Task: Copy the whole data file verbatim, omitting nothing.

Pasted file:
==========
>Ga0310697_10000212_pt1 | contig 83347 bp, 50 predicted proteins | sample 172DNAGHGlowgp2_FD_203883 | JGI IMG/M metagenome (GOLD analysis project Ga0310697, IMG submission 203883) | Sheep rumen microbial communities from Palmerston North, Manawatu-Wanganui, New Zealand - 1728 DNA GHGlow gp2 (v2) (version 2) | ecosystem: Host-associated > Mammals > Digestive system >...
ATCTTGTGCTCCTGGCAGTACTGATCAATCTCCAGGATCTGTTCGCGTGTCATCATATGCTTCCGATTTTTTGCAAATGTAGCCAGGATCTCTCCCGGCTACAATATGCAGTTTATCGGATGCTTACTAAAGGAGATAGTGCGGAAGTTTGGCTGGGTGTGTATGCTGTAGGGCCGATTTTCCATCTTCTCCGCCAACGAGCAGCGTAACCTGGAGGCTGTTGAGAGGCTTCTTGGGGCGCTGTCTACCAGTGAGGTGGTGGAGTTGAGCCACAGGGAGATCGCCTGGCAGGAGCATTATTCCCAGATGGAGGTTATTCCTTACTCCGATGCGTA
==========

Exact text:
>Ga0310697_10000212_pt1 | contig 83347 bp, 50 predicted proteins | sample 172DNAGHGlowgp2_FD_203883 | JGI IMG/M metagenome (GOLD analysis project Ga0310697, IMG submission 203883) | Sheep rumen microbial communities from Palmerston North, Manawatu-Wanganui, New Zealand - 1728 DNA GHGlow gp2 (v2) (version 2) | ecosystem: Host-associated > Mammals > Digestive system >...
ATCTTGTGCTCCTGGCAGTACTGATCAATCTCCAGGATCTGTTCGCGTGTCATCATATGCTTCCGATTTTTTGCAAATGTAGCCAGGATCTCTCCCGGCTACAATATGCAGTTTATCGGATGCTTACTAAAGGAGATAGTGCGGAAGTTTGGCTGGGTGTGTATGCTGTAGGGCCGATTTTCCATCTTCTCCGCCAACGAGCAGCGTAACCTGGAGGCTGTTGAGAGGCTTCTTGGGGCGCTGTCTACCAGTGAGGTGGTGGAGTTGAGCCACAGGGAGATCGCCTGGCAGGAGCATTATTCCCAGATGGAGGTTATTCCTTACTCCGATGCGTA